Reading: Charles Darwin: The Story of the Man and his Theories of Evolution

OK, technically I'm not actually reading this book and probably never will read it all the way through. But it's a neat book anyway, I wanted to tell you about it. It's a coffee table book that contains 27 reproductions of Darwin artifacts. Here's the slipcover and book, together with a copy of the B notebook page with Darwin's first tree diagram and facsimile pages from the Sketch of 1842, the first complete outline of his species theory. This is a reproduction of a famous passage from Darwin's diary, where he explains how he came up with the idea of the evolution of species. Here's the original at Darwin Online, complete with transcription. Each item also has the manuscript catalogue number, so it's easy to track down information on the original. This is a great item for any teachers who ever have the opportunity to teach about Darwin or evolution. With these reproduction items, you can show your students firsthand how evolution develope

From the Library: Darwin's Confession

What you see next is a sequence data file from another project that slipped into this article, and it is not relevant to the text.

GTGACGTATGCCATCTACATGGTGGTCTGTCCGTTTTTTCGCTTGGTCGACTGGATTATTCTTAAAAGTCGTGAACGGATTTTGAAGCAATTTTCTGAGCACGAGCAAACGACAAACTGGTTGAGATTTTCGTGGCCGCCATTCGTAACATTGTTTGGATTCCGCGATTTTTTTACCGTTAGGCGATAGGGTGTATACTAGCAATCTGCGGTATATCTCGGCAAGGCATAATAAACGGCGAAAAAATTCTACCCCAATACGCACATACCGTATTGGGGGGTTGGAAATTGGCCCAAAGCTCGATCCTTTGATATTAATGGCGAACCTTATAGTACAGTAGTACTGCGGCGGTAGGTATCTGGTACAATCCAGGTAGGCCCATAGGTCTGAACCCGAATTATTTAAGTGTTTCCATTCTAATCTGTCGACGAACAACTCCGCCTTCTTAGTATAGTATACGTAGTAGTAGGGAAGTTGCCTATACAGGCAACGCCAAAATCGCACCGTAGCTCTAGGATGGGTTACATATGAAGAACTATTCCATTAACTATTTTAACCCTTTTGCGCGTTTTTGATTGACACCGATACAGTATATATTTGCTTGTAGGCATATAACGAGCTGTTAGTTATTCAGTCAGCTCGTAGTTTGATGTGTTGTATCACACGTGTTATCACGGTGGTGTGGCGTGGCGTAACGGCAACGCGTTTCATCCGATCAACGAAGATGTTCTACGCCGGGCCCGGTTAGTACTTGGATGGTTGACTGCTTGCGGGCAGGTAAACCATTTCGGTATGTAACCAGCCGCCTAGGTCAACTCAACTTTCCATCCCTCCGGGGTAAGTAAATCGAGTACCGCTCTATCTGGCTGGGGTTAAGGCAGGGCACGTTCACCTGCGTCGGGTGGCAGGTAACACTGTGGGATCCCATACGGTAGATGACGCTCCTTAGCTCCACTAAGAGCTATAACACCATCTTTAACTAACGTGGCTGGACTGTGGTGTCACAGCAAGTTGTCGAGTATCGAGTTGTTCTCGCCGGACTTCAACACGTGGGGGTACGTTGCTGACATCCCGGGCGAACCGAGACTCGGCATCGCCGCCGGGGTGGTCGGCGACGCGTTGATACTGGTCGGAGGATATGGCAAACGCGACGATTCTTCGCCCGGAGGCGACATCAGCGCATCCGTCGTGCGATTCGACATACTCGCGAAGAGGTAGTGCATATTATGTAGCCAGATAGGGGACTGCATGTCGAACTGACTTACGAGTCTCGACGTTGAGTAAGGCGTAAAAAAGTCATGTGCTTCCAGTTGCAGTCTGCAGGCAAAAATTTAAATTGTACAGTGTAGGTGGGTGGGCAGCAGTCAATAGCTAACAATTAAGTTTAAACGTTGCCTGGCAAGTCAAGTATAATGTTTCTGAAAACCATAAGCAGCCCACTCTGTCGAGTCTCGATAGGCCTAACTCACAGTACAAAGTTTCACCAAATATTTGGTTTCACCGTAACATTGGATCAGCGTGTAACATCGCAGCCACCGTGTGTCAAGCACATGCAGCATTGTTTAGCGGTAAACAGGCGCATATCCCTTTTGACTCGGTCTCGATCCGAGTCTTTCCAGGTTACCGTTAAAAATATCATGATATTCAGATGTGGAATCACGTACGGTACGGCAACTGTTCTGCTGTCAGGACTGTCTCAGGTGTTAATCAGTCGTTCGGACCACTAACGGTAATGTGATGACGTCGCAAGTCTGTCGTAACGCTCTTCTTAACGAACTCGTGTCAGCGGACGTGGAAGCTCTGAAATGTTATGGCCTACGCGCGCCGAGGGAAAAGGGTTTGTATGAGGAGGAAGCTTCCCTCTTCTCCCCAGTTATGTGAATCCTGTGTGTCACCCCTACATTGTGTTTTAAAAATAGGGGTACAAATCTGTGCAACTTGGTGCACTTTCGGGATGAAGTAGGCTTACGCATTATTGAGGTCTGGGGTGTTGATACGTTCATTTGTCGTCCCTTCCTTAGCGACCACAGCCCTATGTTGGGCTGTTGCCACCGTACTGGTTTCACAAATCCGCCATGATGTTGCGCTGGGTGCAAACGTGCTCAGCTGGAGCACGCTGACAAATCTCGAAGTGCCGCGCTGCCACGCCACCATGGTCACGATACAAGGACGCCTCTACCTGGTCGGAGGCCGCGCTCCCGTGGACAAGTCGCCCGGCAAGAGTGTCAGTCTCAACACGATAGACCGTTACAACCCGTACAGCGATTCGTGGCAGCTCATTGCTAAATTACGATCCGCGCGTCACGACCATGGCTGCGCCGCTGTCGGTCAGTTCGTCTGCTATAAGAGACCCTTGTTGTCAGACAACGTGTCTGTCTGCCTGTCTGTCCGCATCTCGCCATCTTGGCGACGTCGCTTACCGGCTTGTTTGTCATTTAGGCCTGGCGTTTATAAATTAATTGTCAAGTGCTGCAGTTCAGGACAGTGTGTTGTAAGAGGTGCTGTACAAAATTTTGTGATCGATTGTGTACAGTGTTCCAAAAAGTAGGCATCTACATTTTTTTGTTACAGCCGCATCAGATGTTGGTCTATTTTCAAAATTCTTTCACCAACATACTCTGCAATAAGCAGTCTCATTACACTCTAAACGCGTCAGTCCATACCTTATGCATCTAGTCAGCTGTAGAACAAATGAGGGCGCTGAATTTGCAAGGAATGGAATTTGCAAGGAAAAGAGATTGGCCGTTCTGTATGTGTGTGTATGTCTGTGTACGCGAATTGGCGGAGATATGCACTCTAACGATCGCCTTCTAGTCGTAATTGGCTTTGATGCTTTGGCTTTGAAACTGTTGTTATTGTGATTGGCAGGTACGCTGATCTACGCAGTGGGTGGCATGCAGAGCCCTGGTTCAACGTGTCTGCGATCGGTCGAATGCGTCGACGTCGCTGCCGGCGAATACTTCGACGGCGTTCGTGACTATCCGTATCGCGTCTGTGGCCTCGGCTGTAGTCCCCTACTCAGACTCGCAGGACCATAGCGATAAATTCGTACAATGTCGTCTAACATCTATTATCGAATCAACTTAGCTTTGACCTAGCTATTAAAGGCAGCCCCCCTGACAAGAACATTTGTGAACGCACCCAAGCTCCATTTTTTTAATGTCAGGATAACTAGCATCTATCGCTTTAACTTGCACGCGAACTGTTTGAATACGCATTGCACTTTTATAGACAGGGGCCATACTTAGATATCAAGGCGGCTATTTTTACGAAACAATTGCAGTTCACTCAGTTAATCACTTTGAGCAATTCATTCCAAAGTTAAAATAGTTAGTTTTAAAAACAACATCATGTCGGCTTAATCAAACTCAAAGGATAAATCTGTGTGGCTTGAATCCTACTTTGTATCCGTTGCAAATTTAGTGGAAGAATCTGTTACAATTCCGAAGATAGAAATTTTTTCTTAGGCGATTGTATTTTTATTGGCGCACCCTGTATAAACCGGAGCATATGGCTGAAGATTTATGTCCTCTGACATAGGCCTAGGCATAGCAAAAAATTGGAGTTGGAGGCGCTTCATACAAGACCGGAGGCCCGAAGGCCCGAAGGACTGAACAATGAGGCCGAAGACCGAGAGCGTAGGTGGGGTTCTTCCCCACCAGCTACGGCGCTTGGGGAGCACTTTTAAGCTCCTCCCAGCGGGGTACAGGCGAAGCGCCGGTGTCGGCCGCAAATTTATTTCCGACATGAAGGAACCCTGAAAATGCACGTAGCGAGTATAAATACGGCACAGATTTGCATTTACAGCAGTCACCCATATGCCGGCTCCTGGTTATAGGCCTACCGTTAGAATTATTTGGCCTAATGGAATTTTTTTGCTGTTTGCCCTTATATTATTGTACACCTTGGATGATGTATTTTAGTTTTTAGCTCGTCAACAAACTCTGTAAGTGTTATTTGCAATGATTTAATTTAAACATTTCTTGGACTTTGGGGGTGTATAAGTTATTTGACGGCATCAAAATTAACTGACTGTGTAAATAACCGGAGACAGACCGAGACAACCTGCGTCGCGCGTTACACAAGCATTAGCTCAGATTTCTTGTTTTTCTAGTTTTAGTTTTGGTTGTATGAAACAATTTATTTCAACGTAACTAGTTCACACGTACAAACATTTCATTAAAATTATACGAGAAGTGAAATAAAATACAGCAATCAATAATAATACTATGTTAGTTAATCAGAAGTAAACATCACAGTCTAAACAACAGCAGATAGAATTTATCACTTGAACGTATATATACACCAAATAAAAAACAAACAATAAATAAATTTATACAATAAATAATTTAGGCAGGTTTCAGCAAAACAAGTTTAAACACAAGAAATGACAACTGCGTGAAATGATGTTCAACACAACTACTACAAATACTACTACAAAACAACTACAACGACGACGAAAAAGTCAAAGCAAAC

For those just joining us, "From the Library" spotlights interesting items in the library of the Center for Origins Research at Bryan College . For past entries, click here . A funny thing about collectors: We tend to get really excited over really weird things. I'm not talking about casual collectors, the kind that pick up a collectible spoon or keychain when on vacation. I'm talking about diehard collectors, obsessive, completist whackos who would gladly give up food or electricity for a month or two if only they could acquire that last item for their collection. If you've ever said something like, "You spent how much??? On that thing ?!" then you probably know one of these collectors. I am such a collector, and as I said, we tend to get really excited over strange things. So it was that I found myself digging through about two dozen big boxes of books donated to the college by one of the trustees. They were old theology and Bible study book